Pages Menu
TwitterRssFacebook

Posted by on Apr 21, 2015 in Skype for Business® (Lync®) | 1 comment

Skype for Business & Skype Federation Improvements Coming Soon

Skype for Business & Skype Federation Improvements Coming Soon

As part of the Office365 Summit series, we’re finding out lots of really useful information about the upcoming Skype for Business release, the replacement to Microsoft Lync.

Courtesy of a webinar on Lync/Skype Federation, we now know a lot more about the improvements being made in Skype for Business around federation with Skype.

Obviously, Skype/Skype for Business federation already exists, but it’s limited. Coming in the next release, we can expect:

  • All Skype users can add Skype for Business contacts (you don’t have to be signed in using a Microsoft account, Skype IDs also supported)
  • Skype for Business users can search for and add any Skype user
    • Can search by name, name + location, email, phone, Skype ID
    • Because the Skype address book search graph is hosted in Azure, to use this functionality user must be homed on Skype for Business FE and there must be at least one Skype for Business Edge deployed for connection to be made.
  • Video calling between Skype and Skype for Business users

Audio calls between Skype and Skype for Business will use the Silk codec by default. Video calls will use H.264. Calls will also use FEC for controlling errors over poor connections.

Skype Address Book searches will be throttled to 15 requests/second per domain. If you have a lot of users and this will cause problems, it’s possible to negotiate a new limit with Microsoft and be white-listed.

New Skype Search Performance Counters

There will be new performance counters to allow you to monitor the rate of searches and identify any throttling that’s happening:

perfCounters

 

Users will be able to:

  • Accept/Reject inbound audio/video calls
  • escalate audio to video
  • pause/resume video
In logs, you will see the following format for identifying Skype usernames: [email protected].

Coming Soon: client support for Skype Mobile devices, to enable them to use contact search, audio/video federation etc.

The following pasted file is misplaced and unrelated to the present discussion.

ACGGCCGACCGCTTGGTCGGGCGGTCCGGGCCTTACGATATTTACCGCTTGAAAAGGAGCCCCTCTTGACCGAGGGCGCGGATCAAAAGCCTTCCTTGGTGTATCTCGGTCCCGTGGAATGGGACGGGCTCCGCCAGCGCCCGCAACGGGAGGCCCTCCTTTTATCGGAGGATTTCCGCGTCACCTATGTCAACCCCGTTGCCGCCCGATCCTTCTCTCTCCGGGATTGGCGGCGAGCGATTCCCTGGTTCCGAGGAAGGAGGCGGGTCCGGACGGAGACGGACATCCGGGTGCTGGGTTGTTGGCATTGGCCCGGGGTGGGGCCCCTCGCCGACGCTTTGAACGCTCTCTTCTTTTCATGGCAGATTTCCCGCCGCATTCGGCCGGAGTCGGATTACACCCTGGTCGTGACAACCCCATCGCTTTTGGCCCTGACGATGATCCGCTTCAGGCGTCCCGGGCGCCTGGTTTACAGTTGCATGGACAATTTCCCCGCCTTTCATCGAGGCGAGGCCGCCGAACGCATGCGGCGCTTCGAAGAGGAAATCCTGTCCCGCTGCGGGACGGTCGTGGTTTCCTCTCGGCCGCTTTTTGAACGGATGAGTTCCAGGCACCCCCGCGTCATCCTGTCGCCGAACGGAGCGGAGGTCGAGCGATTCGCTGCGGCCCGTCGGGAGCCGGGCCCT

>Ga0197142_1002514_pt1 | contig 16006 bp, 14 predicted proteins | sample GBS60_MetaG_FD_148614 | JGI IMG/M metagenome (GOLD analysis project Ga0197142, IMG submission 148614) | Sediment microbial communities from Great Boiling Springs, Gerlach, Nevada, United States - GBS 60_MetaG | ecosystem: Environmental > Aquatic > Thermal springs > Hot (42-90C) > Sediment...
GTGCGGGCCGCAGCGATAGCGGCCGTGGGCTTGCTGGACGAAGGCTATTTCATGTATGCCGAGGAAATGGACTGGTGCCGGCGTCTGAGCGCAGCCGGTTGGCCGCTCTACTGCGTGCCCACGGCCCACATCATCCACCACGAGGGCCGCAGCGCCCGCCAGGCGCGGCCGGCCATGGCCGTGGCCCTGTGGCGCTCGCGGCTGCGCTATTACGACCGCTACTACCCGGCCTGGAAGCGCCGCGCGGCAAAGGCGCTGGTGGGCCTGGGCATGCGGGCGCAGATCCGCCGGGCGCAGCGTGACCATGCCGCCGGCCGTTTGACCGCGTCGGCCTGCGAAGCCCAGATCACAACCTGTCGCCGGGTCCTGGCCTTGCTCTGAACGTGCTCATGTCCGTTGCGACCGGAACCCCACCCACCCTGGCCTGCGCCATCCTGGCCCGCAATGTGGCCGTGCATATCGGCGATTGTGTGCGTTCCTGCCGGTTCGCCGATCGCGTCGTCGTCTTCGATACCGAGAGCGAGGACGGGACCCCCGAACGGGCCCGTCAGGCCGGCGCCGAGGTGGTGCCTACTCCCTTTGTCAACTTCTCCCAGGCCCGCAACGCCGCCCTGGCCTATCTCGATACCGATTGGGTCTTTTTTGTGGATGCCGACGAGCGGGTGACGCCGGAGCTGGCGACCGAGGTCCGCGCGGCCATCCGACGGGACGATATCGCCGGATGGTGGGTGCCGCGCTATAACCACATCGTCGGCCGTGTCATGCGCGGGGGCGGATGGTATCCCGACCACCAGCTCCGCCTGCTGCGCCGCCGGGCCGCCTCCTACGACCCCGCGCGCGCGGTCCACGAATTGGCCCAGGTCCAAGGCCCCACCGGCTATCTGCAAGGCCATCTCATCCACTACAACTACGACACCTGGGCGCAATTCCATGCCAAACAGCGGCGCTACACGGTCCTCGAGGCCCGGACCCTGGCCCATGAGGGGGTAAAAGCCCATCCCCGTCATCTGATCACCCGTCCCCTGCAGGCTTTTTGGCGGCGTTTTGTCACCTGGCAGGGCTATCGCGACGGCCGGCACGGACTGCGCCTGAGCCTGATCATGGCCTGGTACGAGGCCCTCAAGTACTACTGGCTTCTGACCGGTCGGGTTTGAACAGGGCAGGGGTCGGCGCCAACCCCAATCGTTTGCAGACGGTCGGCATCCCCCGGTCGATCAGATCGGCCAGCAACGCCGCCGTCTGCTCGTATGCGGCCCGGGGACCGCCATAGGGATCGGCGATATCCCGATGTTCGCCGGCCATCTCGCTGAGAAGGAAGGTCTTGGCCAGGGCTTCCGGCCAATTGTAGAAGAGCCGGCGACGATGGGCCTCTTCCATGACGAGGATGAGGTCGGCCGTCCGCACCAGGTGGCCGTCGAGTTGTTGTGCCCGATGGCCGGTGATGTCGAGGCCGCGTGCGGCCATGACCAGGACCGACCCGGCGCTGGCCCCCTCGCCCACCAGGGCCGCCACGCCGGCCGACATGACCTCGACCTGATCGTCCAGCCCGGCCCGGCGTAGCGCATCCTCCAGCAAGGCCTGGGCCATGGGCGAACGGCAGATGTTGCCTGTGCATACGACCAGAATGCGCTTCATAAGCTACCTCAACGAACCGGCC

Not coming anytime soon is any conferencing functionality.

Why Silk?

Silk has multiple payload rates, meaning that it works better across different (and differing) network conditions. It’s also less payload overall – even the best quality Silk payload is almost half that of G.722. In addition, it brings slightly better MOS quality over ideal conditions. When networks conditions deteriorate, that MOS score is considerably better compared to G.722.

Silk

Improved Call Flow

In the current implementation of Skype/Skype for Business federation, both the signal path and the media path traversed the federation cloud. In the new release, the media path will be peer-to-peer. This is similar to how Skype for Business routes calls internally. More direct routing for media traffic should result in better quality. This change in flow is best shown with two slides presented during the webinar comparing versions 1 and 2 of the connectivity call flow:

v1

 

v2

Client Support Matrix

This is the matrix of what’s supported, by client:

ClientInteropMatrix

It’s worth noting that if you already have Skype users in your contact list using the Lync 2013 client, you’ll benefit from the new audio/video improvements. On the flip side however, no search coming anytime soon for Mac clients…

When is this coming?

The difference in functionality between version 1 and version 2 will be rolled out over time to clients. It’s controlled via a “switch”. On the back-end there isn’t any new infrastructure, it’s the existing cloud infrastructure being used in a smarter way – so clients will migrated over to version 2 over time.

1 Comment

Post a Reply

Your email address will not be published. Required fields are marked *

This site uses Akismet to reduce spam. Learn how your comment data is processed.

This site uses cookies to help make this website better. By continuing to use this site we’ll assume you’re OK with that (implied consent).